Anna Blair, VP Business Relations & Development
Admin, Santa Rosa
Can you tell me a little bit about the Summit/CareConnect acquisition?
Until I got into this position, I never understood how much emotion, finesse, listening and understanding the acquisition process requires. It is a very “alive” process. The Summit/CareConnect acquisition took 20 months from start to finish. It was a dance. Go away for a while and then come back, go away, come back. What always drew us back to the table were the people. These are people who chose to put bases where other companies didn’t. They committed to communities that needed service. That did it for us. The process finally came to fruition, and it holds a very near and dear place in our hearts.
What happens next?
Sean Russell’s direction to the leadership team was clear: make sure that the first 30 to 60 days is devoted to listening. If it’s not broken, don’t fix it. So we have completely gone into this focused on listening.
I can’t imagine going through this with better people. We all learned a lot being on the other side of an acquisition three years ago. We remember how we felt during the process, which makes it easier to put ourselves in Summit’s shoes. People tend to think of corporate acquisition as cold and heartless, but it can be quite the opposite. I’ve observed our leadership’s capacity to manage everything—all the moving parts—and while we’ve changed some things that were identified as needing to be changed, we haven’t approached it the way most people might assume a corporate takeover happens.
How are Summit and CareConnect structured?
It’s almost like three different companies. There are Summit bases in Nevada and Montana. The Colorado service, known as Southern Colorado CareConnect, was not even launched when the deal went through. We were very fortunate to have the initial group for CareConnect come through the Academy at the beginning of June. They are a great group that loves serving communities that have been underserved. Their priorities are a tieback to Dr. McDonald.
How would you summarize your job these days?
My job is to educate the transport service consumer. If I do my job and teach the consumers to ask all the right questions, I feel they’ll end up choosing us. What’s important is to always serve the mission, to always work toward a positive outcome. That applies all the time, even when things aren’t going the way you intended. I call those “catastro-tunities,” when you take something bad and get something good out of it.
How long have you been with REACH?
My nine year anniversary was in May. I love my job more every day. Most people don’t get up in the morning excited about work — I do. It’s all about supporting the team and, therefore, the mission.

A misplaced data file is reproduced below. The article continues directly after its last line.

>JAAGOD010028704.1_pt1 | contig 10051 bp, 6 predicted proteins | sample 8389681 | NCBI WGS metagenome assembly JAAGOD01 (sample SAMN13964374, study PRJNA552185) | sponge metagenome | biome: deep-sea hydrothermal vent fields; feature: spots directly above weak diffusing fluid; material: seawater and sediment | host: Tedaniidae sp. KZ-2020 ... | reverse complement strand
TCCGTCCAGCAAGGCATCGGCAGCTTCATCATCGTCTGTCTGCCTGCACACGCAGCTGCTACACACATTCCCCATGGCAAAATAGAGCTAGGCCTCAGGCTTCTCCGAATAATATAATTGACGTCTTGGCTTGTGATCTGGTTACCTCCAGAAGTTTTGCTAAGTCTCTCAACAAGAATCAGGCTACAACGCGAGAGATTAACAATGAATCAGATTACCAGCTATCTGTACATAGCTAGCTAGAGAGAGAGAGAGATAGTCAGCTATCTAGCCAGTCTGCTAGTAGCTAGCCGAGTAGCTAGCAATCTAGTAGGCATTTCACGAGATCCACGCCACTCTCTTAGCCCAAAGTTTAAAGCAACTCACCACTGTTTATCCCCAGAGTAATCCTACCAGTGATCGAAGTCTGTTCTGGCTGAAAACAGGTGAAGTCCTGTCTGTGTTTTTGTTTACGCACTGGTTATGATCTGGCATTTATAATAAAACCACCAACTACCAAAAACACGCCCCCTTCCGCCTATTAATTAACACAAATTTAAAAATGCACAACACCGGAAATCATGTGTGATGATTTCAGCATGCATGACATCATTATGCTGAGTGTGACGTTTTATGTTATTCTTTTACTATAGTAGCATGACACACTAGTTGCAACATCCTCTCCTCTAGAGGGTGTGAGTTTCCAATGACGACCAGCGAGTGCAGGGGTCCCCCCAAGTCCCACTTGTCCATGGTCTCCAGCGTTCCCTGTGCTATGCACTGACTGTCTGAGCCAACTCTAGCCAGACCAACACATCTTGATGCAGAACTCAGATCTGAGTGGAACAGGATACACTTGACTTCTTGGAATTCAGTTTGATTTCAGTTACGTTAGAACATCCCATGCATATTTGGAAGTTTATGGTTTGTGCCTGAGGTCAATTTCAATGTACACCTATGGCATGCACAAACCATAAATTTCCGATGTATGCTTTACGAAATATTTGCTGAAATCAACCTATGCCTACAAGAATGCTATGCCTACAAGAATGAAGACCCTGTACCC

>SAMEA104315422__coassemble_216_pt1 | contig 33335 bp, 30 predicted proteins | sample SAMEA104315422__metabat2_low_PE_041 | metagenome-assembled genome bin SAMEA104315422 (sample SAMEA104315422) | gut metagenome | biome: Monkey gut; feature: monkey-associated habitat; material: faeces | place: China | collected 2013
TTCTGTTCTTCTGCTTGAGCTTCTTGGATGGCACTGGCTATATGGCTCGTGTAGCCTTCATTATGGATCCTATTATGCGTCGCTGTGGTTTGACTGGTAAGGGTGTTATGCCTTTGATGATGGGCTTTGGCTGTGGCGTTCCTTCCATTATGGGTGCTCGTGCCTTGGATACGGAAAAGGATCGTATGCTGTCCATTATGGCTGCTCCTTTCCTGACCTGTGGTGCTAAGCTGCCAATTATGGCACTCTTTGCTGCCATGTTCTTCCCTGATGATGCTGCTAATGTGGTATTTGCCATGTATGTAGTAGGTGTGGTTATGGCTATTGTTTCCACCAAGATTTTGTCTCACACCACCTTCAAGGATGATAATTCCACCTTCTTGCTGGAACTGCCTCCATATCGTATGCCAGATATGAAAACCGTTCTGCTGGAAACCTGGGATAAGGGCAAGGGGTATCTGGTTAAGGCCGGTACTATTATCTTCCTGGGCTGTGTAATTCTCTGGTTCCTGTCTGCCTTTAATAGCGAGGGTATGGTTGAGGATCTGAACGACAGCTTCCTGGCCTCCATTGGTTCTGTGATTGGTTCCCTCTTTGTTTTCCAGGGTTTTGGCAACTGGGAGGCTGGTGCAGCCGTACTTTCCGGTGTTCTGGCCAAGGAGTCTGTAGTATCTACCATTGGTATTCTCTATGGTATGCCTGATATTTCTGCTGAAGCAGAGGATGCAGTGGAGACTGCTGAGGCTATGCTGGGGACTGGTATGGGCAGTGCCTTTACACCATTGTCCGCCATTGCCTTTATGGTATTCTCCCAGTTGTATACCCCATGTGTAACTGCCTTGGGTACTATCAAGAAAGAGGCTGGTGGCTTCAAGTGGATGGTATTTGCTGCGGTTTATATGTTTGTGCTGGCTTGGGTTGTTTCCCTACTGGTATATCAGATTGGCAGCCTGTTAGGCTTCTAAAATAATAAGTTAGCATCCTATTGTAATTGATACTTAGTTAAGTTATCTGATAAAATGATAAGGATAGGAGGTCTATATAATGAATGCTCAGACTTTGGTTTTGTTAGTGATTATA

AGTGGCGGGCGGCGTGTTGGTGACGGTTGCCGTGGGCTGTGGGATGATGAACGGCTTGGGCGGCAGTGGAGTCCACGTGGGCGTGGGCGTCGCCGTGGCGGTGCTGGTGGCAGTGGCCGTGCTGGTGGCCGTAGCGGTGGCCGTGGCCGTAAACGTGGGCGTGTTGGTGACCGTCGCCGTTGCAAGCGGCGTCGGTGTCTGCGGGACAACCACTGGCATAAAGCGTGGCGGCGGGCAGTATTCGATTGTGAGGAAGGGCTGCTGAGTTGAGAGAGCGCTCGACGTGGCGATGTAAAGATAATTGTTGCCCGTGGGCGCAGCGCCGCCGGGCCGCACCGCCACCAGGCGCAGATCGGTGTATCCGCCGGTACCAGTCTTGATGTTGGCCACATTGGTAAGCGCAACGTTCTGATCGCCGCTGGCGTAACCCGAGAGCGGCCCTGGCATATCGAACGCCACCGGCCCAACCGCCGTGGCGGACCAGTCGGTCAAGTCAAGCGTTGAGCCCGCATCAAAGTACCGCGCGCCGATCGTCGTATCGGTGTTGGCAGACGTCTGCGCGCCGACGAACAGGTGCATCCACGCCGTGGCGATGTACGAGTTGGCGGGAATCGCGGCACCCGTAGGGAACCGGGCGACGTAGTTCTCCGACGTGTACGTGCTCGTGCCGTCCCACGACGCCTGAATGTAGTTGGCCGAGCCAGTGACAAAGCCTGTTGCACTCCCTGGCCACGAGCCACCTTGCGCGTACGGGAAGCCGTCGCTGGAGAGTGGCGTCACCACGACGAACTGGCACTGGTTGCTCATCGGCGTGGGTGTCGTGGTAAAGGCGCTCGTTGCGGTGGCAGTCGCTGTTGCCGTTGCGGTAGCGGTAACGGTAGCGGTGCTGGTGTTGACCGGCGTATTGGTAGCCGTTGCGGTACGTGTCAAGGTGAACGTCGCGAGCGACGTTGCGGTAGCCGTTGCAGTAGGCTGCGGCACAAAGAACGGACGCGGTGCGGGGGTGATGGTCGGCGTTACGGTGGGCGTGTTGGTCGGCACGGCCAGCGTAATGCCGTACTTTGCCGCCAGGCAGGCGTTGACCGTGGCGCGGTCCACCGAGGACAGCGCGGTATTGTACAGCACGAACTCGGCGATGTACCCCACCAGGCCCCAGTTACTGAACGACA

On the path that led to where you are today, what were your top three supportive and/or motivational influences? They can be people, institutions, life events, anything.
- Volunteer fire service
- My kids. They’ve softened me up. They were the influence in my life that first made me realize it isn’t about me.
How do you feel about acknowledgment and appreciation, specifically in the workplace? What role should they play? How should they be used?
In my utopia, when we say thank you to someone, it’s very personal. Appreciation is most meaningful when it is unique and specific to the person receiving it. At REACH, we try to hit the broadest swath in the best way possible, and we change it up, but we know there’s no “one size fits all.”
This year, as senior leadership went through the award nominations, I was beyond humbled. Trying to select the winners from the amazing submissions was the hardest decision I’ve ever made. I mean it; it was so hard.
What’s the most challenging thing about your job right now?
Finding a way to continually put the right care and attention around each project is my biggest challenge.
What do you appreciate most about your coworkers?
Their tolerance for my lack of a filter! I appreciate that they are thick skinned and that they give me the opportunity to salvage myself—I am who I am and they know it. But they’re not afraid to tell me when I’m out of line.
What do you consider your leading contribution to the REACH mission of “always do what is right for the patient”?
I used to be very black and white, but as I’ve gotten older—and this especially applies to the Business Relations side—I realize there’s a lot of gray. So I’ve changed in that way, but otherwise I’m still very consistent. What always directs me is, “In every situation do what is right for the patient, customer, employee.”